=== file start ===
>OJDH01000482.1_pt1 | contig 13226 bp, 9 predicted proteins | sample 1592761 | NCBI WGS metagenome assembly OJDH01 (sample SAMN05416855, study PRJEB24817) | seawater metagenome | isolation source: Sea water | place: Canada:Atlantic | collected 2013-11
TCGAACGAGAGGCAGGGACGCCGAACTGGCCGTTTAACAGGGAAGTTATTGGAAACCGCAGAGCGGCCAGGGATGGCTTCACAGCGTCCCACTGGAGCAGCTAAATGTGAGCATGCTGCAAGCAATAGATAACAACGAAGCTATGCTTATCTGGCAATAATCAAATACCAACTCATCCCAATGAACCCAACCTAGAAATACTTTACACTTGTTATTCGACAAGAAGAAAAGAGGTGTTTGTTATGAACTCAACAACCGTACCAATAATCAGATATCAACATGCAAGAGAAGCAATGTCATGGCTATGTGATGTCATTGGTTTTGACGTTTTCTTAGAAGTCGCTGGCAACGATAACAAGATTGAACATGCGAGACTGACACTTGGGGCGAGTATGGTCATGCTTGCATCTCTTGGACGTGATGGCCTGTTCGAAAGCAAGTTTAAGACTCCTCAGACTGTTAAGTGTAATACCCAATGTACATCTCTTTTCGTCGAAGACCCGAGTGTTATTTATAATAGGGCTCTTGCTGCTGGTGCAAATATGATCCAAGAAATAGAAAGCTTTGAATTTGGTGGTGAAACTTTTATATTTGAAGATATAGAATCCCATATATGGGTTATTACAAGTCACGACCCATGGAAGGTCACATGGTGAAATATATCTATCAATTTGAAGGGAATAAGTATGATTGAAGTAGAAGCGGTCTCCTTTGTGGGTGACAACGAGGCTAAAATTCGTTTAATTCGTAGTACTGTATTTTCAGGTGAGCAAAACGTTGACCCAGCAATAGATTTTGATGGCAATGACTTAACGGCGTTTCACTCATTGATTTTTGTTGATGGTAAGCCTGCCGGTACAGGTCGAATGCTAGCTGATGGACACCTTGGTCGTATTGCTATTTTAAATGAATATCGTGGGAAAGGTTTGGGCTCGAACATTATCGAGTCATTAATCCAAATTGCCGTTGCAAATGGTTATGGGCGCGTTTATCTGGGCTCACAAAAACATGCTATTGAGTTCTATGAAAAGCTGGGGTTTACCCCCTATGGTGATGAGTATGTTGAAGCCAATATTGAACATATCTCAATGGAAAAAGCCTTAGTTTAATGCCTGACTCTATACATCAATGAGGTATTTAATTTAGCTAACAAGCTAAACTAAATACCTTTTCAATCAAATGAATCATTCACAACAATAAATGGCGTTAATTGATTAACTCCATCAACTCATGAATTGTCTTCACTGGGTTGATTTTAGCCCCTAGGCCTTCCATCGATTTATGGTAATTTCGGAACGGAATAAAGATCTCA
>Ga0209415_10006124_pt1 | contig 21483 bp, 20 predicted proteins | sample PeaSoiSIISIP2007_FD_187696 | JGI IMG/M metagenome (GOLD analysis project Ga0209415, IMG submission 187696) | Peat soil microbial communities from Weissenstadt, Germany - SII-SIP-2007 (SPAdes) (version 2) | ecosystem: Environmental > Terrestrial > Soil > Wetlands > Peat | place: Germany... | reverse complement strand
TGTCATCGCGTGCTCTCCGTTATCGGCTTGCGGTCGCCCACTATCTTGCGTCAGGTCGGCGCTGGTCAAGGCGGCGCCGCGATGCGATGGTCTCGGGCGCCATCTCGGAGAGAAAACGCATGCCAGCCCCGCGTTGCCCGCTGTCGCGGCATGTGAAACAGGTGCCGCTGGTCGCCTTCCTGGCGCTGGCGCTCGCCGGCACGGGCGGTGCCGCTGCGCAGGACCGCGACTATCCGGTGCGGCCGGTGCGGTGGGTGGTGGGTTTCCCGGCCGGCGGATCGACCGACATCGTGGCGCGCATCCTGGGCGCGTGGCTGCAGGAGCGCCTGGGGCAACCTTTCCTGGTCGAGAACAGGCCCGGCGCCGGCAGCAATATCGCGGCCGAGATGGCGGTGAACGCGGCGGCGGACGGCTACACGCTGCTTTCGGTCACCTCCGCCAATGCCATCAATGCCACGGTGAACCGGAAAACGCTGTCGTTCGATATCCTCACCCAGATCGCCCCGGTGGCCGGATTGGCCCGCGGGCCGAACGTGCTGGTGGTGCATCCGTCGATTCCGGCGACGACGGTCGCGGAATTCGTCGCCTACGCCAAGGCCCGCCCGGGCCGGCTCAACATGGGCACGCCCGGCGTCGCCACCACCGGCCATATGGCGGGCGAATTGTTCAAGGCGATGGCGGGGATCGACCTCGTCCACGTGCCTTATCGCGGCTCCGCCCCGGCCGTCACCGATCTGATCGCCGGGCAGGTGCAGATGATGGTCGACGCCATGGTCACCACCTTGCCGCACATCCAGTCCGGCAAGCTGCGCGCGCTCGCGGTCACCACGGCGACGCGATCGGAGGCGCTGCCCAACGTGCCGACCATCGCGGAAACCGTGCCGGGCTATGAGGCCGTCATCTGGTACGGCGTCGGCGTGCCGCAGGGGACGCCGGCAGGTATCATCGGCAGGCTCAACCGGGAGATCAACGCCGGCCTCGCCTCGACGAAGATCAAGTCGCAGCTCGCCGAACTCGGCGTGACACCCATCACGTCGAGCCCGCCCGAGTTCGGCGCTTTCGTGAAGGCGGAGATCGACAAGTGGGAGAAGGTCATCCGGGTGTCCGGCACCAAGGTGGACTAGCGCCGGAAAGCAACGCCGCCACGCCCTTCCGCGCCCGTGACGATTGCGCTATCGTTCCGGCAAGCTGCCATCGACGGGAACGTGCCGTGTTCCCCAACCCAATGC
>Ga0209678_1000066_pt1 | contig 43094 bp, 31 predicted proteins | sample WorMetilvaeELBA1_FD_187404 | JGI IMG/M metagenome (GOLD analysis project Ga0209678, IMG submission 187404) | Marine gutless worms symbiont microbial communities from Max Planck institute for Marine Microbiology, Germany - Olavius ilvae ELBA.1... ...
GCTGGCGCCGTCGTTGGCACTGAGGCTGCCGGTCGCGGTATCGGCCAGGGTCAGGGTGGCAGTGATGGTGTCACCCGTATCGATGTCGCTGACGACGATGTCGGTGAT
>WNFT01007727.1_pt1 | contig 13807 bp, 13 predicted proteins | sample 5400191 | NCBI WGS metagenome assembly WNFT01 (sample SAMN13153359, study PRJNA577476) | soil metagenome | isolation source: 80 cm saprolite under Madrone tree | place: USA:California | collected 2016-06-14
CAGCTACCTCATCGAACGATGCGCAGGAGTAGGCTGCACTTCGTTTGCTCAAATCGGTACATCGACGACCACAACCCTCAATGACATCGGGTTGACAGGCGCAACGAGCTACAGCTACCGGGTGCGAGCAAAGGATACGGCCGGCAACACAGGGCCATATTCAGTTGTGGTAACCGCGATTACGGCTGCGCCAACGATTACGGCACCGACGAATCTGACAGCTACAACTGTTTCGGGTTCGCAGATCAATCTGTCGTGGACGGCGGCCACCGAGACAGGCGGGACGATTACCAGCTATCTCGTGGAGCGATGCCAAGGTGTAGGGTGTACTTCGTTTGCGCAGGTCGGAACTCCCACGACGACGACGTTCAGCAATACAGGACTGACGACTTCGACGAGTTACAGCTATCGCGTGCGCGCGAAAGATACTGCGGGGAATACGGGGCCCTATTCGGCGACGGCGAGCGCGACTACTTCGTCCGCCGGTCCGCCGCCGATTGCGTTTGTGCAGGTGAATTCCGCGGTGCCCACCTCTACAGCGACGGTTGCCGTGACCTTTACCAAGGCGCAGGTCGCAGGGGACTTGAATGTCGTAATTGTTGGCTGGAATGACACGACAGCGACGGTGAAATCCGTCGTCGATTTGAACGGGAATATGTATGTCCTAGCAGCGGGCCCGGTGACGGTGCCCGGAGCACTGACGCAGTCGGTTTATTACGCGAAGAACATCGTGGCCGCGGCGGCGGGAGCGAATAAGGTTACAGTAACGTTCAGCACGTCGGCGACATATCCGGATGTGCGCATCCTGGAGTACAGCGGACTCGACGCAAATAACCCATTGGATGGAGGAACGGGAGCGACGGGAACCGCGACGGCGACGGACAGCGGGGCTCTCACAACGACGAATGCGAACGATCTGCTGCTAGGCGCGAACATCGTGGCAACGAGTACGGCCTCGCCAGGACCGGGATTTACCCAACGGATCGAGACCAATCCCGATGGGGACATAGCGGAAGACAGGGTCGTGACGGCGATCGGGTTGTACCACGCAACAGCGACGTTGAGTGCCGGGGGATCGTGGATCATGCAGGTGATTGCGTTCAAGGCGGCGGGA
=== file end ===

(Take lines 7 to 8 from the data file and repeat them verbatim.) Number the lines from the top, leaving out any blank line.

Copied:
>WNFT01007727.1_pt1 | contig 13807 bp, 13 predicted proteins | sample 5400191 | NCBI WGS metagenome assembly WNFT01 (sample SAMN13153359, study PRJNA577476) | soil metagenome | isolation source: 80 cm saprolite under Madrone tree | place: USA:California | collected 2016-06-14
CAGCTACCTCATCGAACGATGCGCAGGAGTAGGCTGCACTTCGTTTGCTCAAATCGGTACATCGACGACCACAACCCTCAATGACATCGGGTTGACAGGCGCAACGAGCTACAGCTACCGGGTGCGAGCAAAGGATACGGCCGGCAACACAGGGCCATATTCAGTTGTGGTAACCGCGATTACGGCTGCGCCAACGATTACGGCACCGACGAATCTGACAGCTACAACTGTTTCGGGTTCGCAGATCAATCTGTCGTGGACGGCGGCCACCGAGACAGGCGGGACGATTACCAGCTATCTCGTGGAGCGATGCCAAGGTGTAGGGTGTACTTCGTTTGCGCAGGTCGGAACTCCCACGACGACGACGTTCAGCAATACAGGACTGACGACTTCGACGAGTTACAGCTATCGCGTGCGCGCGAAAGATACTGCGGGGAATACGGGGCCCTATTCGGCGACGGCGAGCGCGACTACTTCGTCCGCCGGTCCGCCGCCGATTGCGTTTGTGCAGGTGAATTCCGCGGTGCCCACCTCTACAGCGACGGTTGCCGTGACCTTTACCAAGGCGCAGGTCGCAGGGGACTTGAATGTCGTAATTGTTGGCTGGAATGACACGACAGCGACGGTGAAATCCGTCGTCGATTTGAACGGGAATATGTATGTCCTAGCAGCGGGCCCGGTGACGGTGCCCGGAGCACTGACGCAGTCGGTTTATTACGCGAAGAACATCGTGGCCGCGGCGGCGGGAGCGAATAAGGTTACAGTAACGTTCAGCACGTCGGCGACATATCCGGATGTGCGCATCCTGGAGTACAGCGGACTCGACGCAAATAACCCATTGGATGGAGGAACGGGAGCGACGGGAACCGCGACGGCGACGGACAGCGGGGCTCTCACAACGACGAATGCGAACGATCTGCTGCTAGGCGCGAACATCGTGGCAACGAGTACGGCCTCGCCAGGACCGGGATTTACCCAACGGATCGAGACCAATCCCGATGGGGACATAGCGGAAGACAGGGTCGTGACGGCGATCGGGTTGTACCACGCAACAGCGACGTTGAGTGCCGGGGGATCGTGGATCATGCAGGTGATTGCGTTCAAGGCGGCGGGA